I recently attended an event at the NJ African American Chamber of Commerce and their President, John Harmon, said it clearly, that many business leaders and business organizations did not respond to their requests of building relationships with the chamber 15 years ago when he got started. “They treated us as being insignificant and irrelevant,” John said.

However, just as those who today join in to celebrate Juneteenth -despite that hardly represents the real date when freedom of slavery was proclaimed- we take what we can get, and we continue to claim what we believe we deserve.

How to tell your children about Juneteenth!

“Slavery is a scar on the history of America, but I think the acknowledgement puts us on a path to a better understanding of our history and working toward a more harmonious coexistence,” John said.


Pictures taken on site

Each holiday, each activity and each recognition are opportunities to celebrate, educate and take action.

As a Latina immigrant founder of Latinas in Business, I too have lived rejection or refusal to support our mission – even from organizations and leaders in my own Latinx community.

And one hundred times I have thought of giving up this effort, which I see is much needed, -numbers don’t lie, minority female founders received 0.2% of investment capital last year.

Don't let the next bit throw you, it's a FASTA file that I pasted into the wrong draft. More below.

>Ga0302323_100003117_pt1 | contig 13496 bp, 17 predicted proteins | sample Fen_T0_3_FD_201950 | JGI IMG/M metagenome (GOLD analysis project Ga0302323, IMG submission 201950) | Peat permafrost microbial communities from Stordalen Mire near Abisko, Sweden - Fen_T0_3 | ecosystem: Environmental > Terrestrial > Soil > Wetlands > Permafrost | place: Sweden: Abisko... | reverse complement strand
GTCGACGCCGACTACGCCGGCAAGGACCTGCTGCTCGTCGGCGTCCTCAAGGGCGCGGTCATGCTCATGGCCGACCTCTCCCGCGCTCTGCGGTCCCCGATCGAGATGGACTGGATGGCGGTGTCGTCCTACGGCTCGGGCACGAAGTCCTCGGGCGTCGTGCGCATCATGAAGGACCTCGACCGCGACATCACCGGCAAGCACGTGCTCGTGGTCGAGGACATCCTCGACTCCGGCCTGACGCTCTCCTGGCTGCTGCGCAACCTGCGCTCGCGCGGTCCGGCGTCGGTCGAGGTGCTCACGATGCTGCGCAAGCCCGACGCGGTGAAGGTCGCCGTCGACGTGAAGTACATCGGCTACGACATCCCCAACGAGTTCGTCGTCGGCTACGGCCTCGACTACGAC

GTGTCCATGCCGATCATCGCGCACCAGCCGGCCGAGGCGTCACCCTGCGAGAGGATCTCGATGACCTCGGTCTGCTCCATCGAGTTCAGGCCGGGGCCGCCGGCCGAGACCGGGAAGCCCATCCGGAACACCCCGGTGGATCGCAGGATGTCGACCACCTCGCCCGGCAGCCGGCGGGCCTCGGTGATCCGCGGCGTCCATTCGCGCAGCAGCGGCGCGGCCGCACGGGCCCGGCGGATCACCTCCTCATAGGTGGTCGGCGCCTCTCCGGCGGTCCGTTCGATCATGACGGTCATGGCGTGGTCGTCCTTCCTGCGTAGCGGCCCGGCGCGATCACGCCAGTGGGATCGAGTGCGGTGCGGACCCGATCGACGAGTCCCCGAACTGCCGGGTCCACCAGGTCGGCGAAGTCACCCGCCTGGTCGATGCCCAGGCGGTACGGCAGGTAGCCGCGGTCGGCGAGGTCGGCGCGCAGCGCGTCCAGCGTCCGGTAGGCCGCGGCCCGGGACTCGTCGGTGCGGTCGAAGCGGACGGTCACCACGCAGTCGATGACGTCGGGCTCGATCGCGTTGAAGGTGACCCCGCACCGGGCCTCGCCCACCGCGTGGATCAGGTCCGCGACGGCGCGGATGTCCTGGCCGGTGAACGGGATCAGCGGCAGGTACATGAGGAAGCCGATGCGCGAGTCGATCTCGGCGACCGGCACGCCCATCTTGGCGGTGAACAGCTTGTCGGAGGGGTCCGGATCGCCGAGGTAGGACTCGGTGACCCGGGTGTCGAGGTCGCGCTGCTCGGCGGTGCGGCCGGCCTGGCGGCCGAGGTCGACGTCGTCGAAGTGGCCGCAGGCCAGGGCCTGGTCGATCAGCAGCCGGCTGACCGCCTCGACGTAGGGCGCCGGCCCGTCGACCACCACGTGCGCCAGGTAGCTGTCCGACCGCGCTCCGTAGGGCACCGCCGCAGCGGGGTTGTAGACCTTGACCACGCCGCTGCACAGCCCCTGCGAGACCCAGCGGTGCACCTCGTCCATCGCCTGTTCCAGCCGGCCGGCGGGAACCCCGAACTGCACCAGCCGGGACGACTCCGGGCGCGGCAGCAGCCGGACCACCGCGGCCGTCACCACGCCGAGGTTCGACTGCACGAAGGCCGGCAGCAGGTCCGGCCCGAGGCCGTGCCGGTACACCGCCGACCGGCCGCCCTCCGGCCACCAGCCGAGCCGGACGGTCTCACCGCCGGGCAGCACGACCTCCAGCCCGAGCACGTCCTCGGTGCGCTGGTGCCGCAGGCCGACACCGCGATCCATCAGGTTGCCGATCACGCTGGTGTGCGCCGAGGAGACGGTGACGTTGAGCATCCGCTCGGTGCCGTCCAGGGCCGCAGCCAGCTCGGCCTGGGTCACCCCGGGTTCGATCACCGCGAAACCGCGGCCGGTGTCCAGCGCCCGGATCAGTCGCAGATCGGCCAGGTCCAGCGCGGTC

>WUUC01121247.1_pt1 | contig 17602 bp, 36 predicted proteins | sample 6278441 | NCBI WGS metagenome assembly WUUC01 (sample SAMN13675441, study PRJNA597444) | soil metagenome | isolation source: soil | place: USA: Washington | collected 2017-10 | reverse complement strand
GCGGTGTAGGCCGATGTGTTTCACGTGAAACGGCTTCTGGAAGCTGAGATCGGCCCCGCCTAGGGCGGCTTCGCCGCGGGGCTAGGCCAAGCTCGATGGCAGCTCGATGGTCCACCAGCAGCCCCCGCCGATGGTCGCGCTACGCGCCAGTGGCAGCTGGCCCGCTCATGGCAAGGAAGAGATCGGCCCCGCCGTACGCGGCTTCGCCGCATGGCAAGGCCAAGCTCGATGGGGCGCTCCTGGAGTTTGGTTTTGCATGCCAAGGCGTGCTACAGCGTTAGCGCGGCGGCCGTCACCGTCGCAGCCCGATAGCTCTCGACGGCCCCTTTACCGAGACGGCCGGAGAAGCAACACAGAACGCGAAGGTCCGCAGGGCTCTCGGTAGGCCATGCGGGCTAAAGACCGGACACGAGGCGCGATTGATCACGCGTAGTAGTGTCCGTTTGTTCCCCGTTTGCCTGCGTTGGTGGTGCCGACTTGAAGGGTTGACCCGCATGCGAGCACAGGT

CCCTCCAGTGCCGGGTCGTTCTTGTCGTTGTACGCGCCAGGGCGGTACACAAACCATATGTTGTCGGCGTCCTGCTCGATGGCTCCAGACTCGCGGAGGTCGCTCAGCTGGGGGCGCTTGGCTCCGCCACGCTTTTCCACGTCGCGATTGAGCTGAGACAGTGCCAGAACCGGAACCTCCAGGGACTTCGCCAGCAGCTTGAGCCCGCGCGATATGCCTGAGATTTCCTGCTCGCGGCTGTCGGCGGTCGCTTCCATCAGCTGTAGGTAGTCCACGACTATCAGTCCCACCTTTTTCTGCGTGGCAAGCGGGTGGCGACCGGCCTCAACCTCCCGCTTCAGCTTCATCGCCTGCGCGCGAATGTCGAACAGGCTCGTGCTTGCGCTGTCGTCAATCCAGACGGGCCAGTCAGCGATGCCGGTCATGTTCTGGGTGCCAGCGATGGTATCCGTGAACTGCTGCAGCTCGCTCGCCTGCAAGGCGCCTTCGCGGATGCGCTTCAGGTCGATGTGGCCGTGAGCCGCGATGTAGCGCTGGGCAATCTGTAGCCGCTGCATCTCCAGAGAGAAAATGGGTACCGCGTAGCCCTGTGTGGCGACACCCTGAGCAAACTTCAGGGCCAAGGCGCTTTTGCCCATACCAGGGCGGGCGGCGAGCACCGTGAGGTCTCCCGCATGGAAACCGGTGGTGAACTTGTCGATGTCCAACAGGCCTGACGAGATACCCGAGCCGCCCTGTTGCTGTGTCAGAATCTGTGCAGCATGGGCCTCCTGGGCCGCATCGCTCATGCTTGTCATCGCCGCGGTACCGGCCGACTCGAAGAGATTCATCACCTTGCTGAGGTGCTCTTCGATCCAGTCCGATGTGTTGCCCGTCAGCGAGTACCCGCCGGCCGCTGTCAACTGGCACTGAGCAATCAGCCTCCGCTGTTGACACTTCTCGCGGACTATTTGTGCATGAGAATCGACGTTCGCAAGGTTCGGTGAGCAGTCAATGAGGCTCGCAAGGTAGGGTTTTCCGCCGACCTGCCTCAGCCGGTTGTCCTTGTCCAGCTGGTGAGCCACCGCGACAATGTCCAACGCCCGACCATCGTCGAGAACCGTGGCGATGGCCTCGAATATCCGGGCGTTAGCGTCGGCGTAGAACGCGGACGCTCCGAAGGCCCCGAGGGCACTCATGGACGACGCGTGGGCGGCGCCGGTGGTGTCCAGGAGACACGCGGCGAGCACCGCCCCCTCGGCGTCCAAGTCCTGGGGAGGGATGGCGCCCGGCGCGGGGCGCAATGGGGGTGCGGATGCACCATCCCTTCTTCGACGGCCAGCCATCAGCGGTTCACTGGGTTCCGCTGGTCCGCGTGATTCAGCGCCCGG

But one hundred and one times, I pick myself up and continue promoting, celebrating, recognizing, reaching out, and inviting YOU and everybody else to support our mission, to advocate for the economic empowerment of Latinas and other minority female founders.

Join us on June 24 for the 2022 Women Entrepreneurs Empowerment Lunch in NYC and help us continue our quest.

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Afro-Latina musician

Celebrating Black Music Month: 5 Afro-Latina musicians to add to your summer 2022 playlist!

June is Black Music Month and we’re celebrating by shining a spotlight on some Afro-Latina musicians to add to your summer 2022 playlist. 

Created by President Jimmy Carter in 1979, Black Music Month celebrates and appreciates the African American musical influences and contributions that comprise an essential part of our nation’s cultural heritage. The month honors the history and rich African traditions that gave birth to different styles of music such as rap, hip-hop, jazz, rhythm and blues, and more!

In the years since its creation, Black Music Month continues to honor Black musicians, singers, and contributors to the music industry, both past and present. 

Below are a few Afro-Latina musicians to check out this month and beyond! 

5 Afro-Latina musicians to add to your next playlist


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Combo Chimbita

Combo Chimbita is the creative unity of Carolina Oliveros (vocals, guacharaca), Niño Lento es Fuego (guitar), Prince of Queens (bass, synthesizers) and Dilemastronauta (drums), who together transcend common concepts of time and nationality.